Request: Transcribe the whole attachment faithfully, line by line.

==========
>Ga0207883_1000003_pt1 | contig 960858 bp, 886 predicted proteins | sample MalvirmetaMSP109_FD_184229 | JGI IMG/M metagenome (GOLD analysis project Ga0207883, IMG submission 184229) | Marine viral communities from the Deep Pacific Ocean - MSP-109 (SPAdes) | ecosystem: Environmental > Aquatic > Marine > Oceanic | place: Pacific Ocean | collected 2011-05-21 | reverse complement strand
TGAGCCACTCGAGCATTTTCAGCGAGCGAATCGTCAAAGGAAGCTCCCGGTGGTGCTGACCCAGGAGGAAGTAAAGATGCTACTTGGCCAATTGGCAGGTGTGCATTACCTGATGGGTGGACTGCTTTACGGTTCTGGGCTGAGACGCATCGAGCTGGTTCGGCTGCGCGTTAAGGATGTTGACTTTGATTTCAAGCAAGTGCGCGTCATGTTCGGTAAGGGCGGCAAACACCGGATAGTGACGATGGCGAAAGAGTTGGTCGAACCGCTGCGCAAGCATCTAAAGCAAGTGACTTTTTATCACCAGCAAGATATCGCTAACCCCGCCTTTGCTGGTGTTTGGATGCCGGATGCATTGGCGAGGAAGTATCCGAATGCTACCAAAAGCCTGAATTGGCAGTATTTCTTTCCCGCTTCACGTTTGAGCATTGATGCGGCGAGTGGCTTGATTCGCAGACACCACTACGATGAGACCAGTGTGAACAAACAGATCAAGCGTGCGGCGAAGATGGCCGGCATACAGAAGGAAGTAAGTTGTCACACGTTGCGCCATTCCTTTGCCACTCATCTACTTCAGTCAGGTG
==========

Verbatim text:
>Ga0207883_1000003_pt1 | contig 960858 bp, 886 predicted proteins | sample MalvirmetaMSP109_FD_184229 | JGI IMG/M metagenome (GOLD analysis project Ga0207883, IMG submission 184229) | Marine viral communities from the Deep Pacific Ocean - MSP-109 (SPAdes) | ecosystem: Environmental > Aquatic > Marine > Oceanic | place: Pacific Ocean | collected 2011-05-21 | reverse complement strand
TGAGCCACTCGAGCATTTTCAGCGAGCGAATCGTCAAAGGAAGCTCCCGGTGGTGCTGACCCAGGAGGAAGTAAAGATGCTACTTGGCCAATTGGCAGGTGTGCATTACCTGATGGGTGGACTGCTTTACGGTTCTGGGCTGAGACGCATCGAGCTGGTTCGGCTGCGCGTTAAGGATGTTGACTTTGATTTCAAGCAAGTGCGCGTCATGTTCGGTAAGGGCGGCAAACACCGGATAGTGACGATGGCGAAAGAGTTGGTCGAACCGCTGCGCAAGCATCTAAAGCAAGTGACTTTTTATCACCAGCAAGATATCGCTAACCCCGCCTTTGCTGGTGTTTGGATGCCGGATGCATTGGCGAGGAAGTATCCGAATGCTACCAAAAGCCTGAATTGGCAGTATTTCTTTCCCGCTTCACGTTTGAGCATTGATGCGGCGAGTGGCTTGATTCGCAGACACCACTACGATGAGACCAGTGTGAACAAACAGATCAAGCGTGCGGCGAAGATGGCCGGCATACAGAAGGAAGTAAGTTGTCACACGTTGCGCCATTCCTTTGCCACTCATCTACTTCAGTCAGGTG